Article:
Perhaps what I liked least in Janzen’s book was the flip, post-modern, ironic tone of so much of the work. I finally extricated myself from the Mennonite Church in my early 30s, but it took great effort, considerable anguish, and some guilt. There are times still when I mourn what I was and could not continue to be; at the same time I have flourished in the years since as I never could have, and most importantly, I have experienced and continue to experience God’s grace and love in my life and in the Episcopal Church today in ways I never could as a Mennonite. And that’s what matters most.

What I really want to read is her memoir of teaching at Hope College, but I suppose that won’t come until she’s safely tenured.

It’s nice to be a by-stander to controversy occasionally

I grew up Mennonite and graduated from Goshen College, a Mennonite school. While Mennonites are most familiar to larger American culture as people who have some strange habits and practices, especially with regard to dress and the like, in fact the branch of the tradition from which I come had abandoned most of those peculiarities by the time I came along. What it hadn’t abandoned was the central conviction that at the heart of the Gospel and Jesus’ ministry was a commitment to his teachings in the Sermon on the Mount, especially the commitment to peace. What that meant was that young Mennonite men who were drafted in WWI and refused to bear arms were court-martialed and sentenced to hard labor at Ft. Leavenworth. By WWII, there were alternatives for conscientious objectors and many Mennonites did alternative service in mental hospitals, national parks, and the like. Mennonites have often been vilified by other Americans for their refusal to participate in America’s wars. This was especially true when the enemy was Germany, and many Mennonites still spoke German.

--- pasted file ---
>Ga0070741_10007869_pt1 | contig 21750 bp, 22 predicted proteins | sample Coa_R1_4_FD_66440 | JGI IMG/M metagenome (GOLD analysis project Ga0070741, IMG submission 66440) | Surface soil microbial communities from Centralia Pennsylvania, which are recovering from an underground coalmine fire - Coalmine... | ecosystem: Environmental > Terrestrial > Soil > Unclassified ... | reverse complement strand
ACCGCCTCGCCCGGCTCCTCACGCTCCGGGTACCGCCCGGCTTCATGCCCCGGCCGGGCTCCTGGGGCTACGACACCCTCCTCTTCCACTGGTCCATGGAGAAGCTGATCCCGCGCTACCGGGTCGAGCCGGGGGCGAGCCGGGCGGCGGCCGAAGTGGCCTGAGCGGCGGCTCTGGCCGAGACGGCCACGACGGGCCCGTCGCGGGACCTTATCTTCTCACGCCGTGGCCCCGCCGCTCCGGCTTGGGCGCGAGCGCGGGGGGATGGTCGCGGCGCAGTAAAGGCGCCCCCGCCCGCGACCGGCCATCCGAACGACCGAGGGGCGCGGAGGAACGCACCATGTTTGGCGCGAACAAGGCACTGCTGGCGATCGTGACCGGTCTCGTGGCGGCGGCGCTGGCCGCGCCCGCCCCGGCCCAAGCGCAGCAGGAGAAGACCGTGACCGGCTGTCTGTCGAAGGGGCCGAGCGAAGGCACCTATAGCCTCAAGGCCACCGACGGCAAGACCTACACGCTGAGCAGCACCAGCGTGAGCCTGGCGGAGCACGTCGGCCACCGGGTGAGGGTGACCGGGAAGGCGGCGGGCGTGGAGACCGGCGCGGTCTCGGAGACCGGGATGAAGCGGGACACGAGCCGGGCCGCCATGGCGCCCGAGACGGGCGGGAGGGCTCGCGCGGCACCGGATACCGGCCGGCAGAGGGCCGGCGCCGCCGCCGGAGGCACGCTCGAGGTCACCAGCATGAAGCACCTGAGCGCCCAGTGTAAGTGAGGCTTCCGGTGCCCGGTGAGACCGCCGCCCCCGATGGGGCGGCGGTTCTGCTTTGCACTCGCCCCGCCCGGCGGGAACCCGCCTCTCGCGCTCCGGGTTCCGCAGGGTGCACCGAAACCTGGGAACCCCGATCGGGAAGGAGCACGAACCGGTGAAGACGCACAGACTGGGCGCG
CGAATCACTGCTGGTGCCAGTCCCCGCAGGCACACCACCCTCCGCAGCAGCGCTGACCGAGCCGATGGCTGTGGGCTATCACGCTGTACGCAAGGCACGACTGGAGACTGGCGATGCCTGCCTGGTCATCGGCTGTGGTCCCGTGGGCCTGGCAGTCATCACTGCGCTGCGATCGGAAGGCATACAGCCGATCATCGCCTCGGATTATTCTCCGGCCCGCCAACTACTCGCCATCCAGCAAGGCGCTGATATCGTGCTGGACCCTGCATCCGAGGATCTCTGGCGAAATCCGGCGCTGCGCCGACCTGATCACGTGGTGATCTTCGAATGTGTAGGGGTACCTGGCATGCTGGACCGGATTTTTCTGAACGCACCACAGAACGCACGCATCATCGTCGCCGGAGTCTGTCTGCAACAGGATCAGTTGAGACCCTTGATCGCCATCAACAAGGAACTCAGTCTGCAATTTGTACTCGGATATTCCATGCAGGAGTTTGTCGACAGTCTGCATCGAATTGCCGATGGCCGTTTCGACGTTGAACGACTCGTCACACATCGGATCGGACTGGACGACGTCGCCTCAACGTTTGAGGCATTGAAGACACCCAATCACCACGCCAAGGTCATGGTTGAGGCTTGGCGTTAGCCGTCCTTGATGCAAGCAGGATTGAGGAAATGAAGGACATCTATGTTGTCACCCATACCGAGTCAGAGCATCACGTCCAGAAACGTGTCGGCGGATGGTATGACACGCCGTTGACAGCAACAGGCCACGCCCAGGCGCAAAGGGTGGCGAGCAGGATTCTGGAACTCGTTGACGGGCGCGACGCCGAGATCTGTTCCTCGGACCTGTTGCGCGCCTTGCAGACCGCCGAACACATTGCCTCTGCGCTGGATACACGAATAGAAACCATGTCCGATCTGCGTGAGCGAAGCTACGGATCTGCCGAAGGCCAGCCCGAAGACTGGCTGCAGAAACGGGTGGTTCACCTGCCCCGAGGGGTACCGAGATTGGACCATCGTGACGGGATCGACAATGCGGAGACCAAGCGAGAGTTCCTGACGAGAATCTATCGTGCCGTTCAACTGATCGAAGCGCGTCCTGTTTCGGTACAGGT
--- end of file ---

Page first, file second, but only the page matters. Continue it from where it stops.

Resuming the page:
Goshen College recently made public its decision to play the National Anthem at athletic events for the first time in its 114-year history. To outsiders, it may seem like a tempest in a teapot, but in fact Goshen is one of the Mennonite Church’s key institutions and something of a bellwether. You can read about the decision here. There is an online petition here. It is a controversy that goes to the heart of Mennonite self-identity and it will be interesting to see how it plays out.